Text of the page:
It is significant to note that amongst the ranks the conservatives at the Platform Committee were a good number of Republican officeholders.  Specifically Board of Equalization Members Michelle Steel and George Runner, State Senators Sharon Runner and Joel Anderson, and Assemblymembers Tim Donnelly, Brian Jones, Allan Mansoor, Mike Morrell, Jim Nielsen, Don Wagner and Dan Logue (who ran the meeting but voted with conservatives on the roll call, as did CRP Chairman Tom Del Beccaro).  It should be noted that one legislator, Senator Sam Blakeslee, was there voting for the Munger platform proposal.

As a post script, I have been contacted by a good number of Platform Committee members since the meeting Sunday (some in conversations before I left the hotel, others by email and telephone) who has been supporting the Munger proposal.  They all said that they really had no idea until the meeting the volume of substantive changes and deleted positions of the party in the new document.  They don’t support it anymore.

Here is a link where you can download and read the current proposed platform that is very close to what will be before the CRP membership in late February at the Spring Convention in the Bay Area.  For some background about the extensive process of creating the 2008 CRP Platform, check that out here.

Chairman Del Beccaro opened and closed the Platform Committee meetings reminding people about the importance of a civil discussion, and unifying to beat President Obama at the Democrats in 2012.  That is definitely the spirit that was in that room as every one left the room to head back home.  We can all hope that those pushing this divisive platform battle will now end this fight, and go into the election year unified as a party.

5 Responses to “A Recap Of the CRP Platform Committee Activity At the Convention”

  1. Bob Evans Says:

    Yes, indeed, Jon. I’m sure your platform will help to elect all Republicans to statewide constitutional offices and to legislative seats all across California. It sure has helped our candidates over the past, hasn’t it?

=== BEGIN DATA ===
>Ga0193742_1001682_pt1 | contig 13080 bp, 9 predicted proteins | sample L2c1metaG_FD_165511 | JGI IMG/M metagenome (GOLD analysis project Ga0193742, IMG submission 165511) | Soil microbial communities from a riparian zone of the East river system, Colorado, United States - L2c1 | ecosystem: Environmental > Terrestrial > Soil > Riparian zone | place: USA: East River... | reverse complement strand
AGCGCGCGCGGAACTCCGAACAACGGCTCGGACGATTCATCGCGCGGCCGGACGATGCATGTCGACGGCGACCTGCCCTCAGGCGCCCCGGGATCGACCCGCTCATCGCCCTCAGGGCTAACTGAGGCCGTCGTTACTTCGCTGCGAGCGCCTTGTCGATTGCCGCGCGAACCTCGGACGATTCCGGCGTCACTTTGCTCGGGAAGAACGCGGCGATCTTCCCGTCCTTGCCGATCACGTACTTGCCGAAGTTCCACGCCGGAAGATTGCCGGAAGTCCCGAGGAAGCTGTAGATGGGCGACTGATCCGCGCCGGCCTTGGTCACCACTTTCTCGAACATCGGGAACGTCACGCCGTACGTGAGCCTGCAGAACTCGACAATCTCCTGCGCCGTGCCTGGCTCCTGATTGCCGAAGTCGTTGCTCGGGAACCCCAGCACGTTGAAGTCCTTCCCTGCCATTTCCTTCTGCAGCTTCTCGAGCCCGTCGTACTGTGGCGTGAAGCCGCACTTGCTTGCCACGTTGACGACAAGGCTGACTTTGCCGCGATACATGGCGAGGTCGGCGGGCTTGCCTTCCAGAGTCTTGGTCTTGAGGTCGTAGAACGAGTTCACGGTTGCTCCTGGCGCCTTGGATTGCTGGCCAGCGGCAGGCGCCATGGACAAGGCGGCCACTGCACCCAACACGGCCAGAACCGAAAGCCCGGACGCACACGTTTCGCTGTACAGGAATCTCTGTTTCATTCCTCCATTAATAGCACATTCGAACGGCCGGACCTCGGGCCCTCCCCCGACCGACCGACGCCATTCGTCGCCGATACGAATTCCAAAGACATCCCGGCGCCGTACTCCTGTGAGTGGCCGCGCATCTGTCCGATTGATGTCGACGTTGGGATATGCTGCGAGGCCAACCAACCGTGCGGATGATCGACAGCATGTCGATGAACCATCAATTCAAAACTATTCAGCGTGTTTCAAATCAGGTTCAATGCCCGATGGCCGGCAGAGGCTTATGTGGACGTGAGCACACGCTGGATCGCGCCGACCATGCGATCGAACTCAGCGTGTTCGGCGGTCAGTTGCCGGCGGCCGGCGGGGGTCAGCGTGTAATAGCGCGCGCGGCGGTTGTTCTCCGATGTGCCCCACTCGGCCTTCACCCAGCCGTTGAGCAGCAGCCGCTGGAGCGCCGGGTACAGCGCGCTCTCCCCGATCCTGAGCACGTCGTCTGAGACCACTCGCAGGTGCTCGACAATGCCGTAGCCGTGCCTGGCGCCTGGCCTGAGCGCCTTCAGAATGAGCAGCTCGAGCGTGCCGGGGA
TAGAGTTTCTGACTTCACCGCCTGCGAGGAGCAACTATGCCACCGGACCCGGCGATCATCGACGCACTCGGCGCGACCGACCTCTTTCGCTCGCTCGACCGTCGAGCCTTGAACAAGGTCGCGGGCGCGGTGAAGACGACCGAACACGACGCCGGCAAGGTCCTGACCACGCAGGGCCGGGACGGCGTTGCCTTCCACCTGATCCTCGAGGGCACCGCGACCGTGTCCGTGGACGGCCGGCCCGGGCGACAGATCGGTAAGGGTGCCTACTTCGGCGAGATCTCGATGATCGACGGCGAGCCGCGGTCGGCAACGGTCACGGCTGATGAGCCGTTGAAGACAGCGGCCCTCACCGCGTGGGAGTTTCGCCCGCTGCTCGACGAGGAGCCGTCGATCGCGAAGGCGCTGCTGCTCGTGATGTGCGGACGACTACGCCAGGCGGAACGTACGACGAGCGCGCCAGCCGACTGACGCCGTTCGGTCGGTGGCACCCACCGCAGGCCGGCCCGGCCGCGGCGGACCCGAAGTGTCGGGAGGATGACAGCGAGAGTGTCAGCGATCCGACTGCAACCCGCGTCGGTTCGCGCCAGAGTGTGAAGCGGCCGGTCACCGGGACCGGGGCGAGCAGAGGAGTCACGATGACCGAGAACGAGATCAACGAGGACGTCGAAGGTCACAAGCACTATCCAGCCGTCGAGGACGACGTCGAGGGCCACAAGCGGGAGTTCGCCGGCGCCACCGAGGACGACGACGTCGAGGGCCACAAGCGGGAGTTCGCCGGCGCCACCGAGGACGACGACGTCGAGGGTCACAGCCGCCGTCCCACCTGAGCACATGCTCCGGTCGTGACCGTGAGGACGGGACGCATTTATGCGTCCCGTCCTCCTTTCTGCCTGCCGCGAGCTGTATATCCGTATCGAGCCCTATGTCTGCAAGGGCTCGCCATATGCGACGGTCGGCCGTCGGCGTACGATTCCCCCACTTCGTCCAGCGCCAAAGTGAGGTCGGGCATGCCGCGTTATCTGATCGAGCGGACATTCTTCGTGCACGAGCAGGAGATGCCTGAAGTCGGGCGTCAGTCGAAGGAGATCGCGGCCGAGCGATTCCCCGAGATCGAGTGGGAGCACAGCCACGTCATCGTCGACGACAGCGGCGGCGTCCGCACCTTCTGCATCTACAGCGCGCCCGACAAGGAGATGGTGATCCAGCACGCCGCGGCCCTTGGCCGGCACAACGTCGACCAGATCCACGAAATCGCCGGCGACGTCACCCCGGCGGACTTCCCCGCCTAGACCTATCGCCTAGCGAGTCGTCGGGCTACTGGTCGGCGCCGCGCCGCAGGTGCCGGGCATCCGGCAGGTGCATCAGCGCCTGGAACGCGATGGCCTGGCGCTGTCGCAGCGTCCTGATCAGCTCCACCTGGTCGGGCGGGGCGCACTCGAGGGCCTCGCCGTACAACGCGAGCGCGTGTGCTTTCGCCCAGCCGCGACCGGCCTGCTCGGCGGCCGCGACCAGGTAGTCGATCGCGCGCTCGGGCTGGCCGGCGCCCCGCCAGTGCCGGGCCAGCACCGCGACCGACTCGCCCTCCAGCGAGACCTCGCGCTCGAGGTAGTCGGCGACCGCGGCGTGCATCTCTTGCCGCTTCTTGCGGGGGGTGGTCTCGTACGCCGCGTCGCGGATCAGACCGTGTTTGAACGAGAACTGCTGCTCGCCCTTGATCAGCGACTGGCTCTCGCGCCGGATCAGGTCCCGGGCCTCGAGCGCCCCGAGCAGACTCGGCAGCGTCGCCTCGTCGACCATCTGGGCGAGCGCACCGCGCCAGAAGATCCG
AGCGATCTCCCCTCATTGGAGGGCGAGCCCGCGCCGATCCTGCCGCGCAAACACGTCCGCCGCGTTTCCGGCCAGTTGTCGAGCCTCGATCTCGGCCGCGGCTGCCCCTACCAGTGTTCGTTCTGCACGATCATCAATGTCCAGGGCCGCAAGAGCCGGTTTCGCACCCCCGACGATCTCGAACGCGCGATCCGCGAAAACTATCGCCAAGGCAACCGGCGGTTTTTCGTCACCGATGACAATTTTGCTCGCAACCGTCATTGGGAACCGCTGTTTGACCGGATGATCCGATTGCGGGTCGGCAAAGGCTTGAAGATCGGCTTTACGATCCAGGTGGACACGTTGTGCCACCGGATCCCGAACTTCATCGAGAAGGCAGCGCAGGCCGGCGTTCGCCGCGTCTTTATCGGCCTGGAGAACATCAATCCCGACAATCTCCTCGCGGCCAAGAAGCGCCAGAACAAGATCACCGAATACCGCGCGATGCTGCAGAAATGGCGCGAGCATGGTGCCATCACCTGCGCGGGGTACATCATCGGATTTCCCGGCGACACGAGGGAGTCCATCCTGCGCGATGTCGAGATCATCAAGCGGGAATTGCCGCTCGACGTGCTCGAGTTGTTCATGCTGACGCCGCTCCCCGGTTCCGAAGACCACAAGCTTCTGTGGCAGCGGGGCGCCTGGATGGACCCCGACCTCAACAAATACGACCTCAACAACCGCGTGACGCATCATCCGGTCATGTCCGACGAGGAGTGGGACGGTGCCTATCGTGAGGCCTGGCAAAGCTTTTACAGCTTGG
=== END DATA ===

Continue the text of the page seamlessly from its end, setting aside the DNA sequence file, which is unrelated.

2. Jon Fleischman Says:

    I’m sure every voter peruses the party platforms, rather than the candidates, before they cast their ballots, right? In the last election, our GOP nominee for Governor had extreme differences with this platform on a myriad of issues ranging from life, second amendment, property rights, the traditional family, and the environment. She didn’t win, of course. But her loss (nor her win if she’d done so) would have been due to the contents of the party platform.

  3. Ashley Nicole Ingram Says:

    When has a candidate ever lost for standing true to the values we hold as Republicans? I’m fairly certain our last statewide victory ticket was the moderate dream team, running on everything this moderate platform proposes and there was not one statewide seat won by a Republican. The first time thats happened ever in the state of California. Goes to show you that people vote based on issues, not the candidate. President Reagan always said that if we agree 80 percent of the time, than you’re my friend. But there’s way less than 80 percent of their proposed platform that I agree with. In fact, there’s nothing in it I agree with. Pushing jobs at the committee meeting was the guise to make their platform look less gutted because they know delegates and voters dont want second amendment, tenth amendment, the right to life, family values, harsh anti tax language, and eminent domain language removed.

  4. Howard Epstein Says:

    The fact is that only we “insiders” know that the platform exists and have read it. I’ve run for Assembly 3 times over the years and attended numerous debates, community meetings, etc. The platform was never menitoned. I was asked about my positions on social issues.

  5. bwiese Says:

    The problem is the platform is what the press can bite into and what generates the general ‘aura’ about the party.

    When you put pro-life and ‘pro family’ stuff in there [instead of gov’t efficiency, lower taxes, school improvements] that’s a helluva albatross around a (possibly) otherwise electable candidate. That “R” automagically comes with that baggage.

    With a huge registration disasvantage, poor showings with younger & female voters (as well as other demographics) and likelihood of going “under 1/3” in the legsilature, the party really needs to mitigate its worst aspects affecting electability.

    I’m a gun rights advocate and I’d be glad for the CA Reeps to COMPLETELY TAKE OUT any mention of gun rights matters in the platform. I don’t care about sayings, I care about deeds/results. These matters are best dealt with on a per politician basis, and the fact the Reeps try to ‘own’ that issue makes the issue as ‘bait’ for some Dems – yet surprisingly, few CA Reeps do much useful on CA gun matters and we’ve been getting more traction from some Dems.

    I’d be perfectly happy, in a closely contested seat, to help trash an antigun or lukewarm progun Republican running against a pro-gun Dem (and there are quite a few) – just to help disconnect (a bit) the issue from a losing party.

    Bill Wiese
    San Jose CA